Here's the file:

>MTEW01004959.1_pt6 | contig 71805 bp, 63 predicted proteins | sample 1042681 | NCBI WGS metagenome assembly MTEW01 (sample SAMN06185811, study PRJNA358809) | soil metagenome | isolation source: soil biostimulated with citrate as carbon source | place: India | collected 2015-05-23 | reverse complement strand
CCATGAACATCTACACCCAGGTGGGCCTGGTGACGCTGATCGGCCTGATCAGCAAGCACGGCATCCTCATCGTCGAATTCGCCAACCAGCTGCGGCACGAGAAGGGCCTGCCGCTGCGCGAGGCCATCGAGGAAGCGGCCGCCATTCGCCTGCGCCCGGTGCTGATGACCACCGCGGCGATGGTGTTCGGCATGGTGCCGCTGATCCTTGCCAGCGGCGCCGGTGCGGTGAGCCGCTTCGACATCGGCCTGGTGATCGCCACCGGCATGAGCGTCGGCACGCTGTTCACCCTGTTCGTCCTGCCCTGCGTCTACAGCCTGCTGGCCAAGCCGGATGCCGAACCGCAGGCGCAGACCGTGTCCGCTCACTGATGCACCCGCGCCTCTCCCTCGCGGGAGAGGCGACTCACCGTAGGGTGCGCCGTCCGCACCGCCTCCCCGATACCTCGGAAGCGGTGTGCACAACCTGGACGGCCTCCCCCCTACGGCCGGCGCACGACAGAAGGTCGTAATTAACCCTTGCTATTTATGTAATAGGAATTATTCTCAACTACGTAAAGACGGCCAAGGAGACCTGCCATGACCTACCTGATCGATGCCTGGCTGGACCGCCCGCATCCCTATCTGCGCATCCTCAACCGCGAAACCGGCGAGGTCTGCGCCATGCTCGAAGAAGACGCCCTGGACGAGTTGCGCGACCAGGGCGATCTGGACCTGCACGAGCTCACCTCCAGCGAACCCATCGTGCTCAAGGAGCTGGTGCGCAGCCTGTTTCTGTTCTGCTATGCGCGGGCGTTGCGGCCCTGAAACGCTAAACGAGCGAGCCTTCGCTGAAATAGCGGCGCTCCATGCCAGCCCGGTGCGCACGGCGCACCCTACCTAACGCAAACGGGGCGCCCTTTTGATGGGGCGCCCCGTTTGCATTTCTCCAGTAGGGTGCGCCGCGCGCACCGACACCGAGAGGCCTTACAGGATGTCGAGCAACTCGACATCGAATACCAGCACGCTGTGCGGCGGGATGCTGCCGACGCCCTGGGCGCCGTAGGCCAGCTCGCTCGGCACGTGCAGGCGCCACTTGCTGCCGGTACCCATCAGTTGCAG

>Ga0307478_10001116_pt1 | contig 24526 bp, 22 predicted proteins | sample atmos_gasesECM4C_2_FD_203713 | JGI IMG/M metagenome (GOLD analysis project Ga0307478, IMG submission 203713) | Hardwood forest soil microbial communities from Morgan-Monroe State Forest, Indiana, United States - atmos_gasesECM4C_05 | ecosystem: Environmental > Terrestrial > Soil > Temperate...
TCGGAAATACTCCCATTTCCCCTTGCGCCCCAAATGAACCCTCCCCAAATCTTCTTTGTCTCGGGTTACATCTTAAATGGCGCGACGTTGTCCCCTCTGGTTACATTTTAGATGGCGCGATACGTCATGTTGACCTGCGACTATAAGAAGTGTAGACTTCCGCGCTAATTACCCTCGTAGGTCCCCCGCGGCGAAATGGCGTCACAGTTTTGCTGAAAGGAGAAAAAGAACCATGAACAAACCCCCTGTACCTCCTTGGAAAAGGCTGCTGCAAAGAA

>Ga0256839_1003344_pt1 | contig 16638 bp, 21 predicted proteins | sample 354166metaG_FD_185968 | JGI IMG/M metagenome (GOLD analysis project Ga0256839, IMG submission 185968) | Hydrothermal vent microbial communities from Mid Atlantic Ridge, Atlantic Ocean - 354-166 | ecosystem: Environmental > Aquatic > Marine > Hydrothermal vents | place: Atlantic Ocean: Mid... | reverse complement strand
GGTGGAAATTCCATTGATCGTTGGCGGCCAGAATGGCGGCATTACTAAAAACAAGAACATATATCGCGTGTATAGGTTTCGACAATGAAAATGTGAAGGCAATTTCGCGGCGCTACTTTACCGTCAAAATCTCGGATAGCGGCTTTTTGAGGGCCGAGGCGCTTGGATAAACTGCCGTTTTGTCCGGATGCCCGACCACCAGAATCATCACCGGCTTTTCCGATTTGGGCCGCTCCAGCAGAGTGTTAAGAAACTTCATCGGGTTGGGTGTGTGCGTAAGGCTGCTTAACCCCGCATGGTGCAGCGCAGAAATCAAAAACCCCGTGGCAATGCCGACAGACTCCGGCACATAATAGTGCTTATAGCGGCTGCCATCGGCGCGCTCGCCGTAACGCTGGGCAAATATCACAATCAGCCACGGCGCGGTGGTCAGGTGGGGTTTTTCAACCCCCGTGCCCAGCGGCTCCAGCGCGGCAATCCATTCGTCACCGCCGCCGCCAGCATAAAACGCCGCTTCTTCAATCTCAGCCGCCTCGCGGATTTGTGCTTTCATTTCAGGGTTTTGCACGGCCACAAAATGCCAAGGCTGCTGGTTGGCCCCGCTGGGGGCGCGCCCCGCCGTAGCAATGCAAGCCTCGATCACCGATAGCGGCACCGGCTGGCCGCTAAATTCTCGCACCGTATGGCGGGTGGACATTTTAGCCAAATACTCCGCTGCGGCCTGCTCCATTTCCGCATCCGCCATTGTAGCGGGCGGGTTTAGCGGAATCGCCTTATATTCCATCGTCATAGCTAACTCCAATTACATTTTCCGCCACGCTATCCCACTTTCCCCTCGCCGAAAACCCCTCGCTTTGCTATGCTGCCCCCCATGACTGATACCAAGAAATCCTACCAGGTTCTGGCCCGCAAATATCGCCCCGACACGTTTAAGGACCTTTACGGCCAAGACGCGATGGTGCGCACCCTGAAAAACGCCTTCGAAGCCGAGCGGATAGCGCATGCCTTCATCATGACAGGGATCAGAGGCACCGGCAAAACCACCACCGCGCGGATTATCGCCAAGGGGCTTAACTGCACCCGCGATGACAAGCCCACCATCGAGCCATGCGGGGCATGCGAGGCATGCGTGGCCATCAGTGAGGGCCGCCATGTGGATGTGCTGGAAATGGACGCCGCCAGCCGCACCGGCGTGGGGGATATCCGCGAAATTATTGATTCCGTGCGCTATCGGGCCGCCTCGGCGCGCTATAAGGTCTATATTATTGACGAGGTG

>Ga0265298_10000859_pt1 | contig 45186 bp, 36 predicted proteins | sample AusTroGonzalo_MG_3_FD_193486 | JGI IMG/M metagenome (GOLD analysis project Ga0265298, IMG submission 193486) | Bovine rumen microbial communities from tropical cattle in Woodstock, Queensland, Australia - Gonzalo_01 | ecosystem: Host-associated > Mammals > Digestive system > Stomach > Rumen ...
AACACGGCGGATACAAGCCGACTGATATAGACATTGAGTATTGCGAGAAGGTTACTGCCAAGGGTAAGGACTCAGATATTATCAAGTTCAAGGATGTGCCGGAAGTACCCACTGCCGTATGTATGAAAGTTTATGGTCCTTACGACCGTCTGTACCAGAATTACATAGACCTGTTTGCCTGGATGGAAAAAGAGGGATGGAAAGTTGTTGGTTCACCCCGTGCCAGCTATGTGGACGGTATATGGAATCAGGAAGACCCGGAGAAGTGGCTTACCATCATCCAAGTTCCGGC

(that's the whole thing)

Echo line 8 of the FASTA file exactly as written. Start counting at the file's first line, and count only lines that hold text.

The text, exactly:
AACACGGCGGATACAAGCCGACTGATATAGACATTGAGTATTGCGAGAAGGTTACTGCCAAGGGTAAGGACTCAGATATTATCAAGTTCAAGGATGTGCCGGAAGTACCCACTGCCGTATGTATGAAAGTTTATGGTCCTTACGACCGTCTGTACCAGAATTACATAGACCTGTTTGCCTGGATGGAAAAAGAGGGATGGAAAGTTGTTGGTTCACCCCGTGCCAGCTATGTGGACGGTATATGGAATCAGGAAGACCCGGAGAAGTGGCTTACCATCATCCAAGTTCCGGC